The purpose of this article is to cover the higher percentage problems and repair procedures of TEVs in supermarket applications.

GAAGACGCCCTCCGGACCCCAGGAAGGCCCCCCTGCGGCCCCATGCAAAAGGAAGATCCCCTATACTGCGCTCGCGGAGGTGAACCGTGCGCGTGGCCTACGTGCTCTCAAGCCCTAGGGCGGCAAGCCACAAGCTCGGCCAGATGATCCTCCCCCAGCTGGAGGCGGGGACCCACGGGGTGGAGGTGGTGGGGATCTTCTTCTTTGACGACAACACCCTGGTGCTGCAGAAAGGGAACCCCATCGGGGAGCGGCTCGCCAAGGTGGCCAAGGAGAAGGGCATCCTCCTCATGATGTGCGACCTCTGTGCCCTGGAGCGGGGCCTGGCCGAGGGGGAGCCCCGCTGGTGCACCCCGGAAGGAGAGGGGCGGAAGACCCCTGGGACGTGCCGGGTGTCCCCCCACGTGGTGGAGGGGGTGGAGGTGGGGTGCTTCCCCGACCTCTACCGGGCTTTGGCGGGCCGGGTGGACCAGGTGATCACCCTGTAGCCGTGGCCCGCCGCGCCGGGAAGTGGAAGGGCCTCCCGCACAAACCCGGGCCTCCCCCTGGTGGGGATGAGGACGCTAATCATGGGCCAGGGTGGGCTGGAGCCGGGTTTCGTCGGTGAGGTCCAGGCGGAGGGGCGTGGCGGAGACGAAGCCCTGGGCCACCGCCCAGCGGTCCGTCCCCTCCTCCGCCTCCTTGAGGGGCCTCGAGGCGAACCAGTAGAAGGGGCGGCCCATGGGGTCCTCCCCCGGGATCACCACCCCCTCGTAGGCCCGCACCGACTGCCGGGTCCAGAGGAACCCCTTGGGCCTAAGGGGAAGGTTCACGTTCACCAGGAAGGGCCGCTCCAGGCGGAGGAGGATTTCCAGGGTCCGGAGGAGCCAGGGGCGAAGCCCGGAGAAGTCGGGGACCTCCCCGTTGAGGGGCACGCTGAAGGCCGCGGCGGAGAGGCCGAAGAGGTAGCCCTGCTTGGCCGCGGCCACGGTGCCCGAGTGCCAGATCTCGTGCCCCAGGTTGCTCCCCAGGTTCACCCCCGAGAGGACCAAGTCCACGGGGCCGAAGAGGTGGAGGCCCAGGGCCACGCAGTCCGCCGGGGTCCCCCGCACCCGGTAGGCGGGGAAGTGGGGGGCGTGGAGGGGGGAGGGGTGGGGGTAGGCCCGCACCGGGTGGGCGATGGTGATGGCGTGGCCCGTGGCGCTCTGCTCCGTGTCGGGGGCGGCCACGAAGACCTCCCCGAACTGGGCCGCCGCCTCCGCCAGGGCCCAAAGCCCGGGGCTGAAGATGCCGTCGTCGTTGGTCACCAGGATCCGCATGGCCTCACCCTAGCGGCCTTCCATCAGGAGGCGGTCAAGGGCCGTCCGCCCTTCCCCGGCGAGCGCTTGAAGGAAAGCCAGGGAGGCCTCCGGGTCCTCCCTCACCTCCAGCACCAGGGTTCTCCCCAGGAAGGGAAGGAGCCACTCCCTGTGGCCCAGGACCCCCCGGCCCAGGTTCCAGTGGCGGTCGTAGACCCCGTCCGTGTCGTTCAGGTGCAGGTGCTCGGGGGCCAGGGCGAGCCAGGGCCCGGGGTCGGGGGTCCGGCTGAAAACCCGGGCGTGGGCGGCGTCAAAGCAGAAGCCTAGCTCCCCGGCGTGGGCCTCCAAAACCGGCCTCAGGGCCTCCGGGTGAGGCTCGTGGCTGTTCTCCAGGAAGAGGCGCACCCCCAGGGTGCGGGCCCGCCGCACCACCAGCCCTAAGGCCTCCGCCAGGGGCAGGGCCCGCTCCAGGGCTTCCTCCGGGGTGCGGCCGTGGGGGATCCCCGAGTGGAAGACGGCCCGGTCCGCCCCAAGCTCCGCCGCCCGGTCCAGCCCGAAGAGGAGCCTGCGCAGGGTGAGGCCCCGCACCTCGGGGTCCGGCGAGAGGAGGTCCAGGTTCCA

A brief review of basic TEV operation is in order. The diaphragm is the actuating member of the TEV. There are three fundamental pressures acting on it: Sensing bulb pressure P1, equalizer pressure P2, and the equivalent spring pressure P3 (see illustration at right). The sensing bulb pressure is a function of temperature and acts on the top of the diaphragm causing the TEV to move in an opening direction. The equalizer and spring pressure act together underneath the diaphragm causing the valve to move in a closed position. Under normal operation (disregarding the pressure differential required across the diaphragm to move it), sensing bulb pressure equals equalizer pressure plus spring pressure, i.e.: P1 = P2 + P3. It is important to note that spring pressure is essentially constant once the valve is set. As a result, the TEV is actually controlling the difference between the bulb and the equalizer pressures, which is the amount of the spring pressure. The spring pressure represents the superheat the valve is controlling at the bulb location.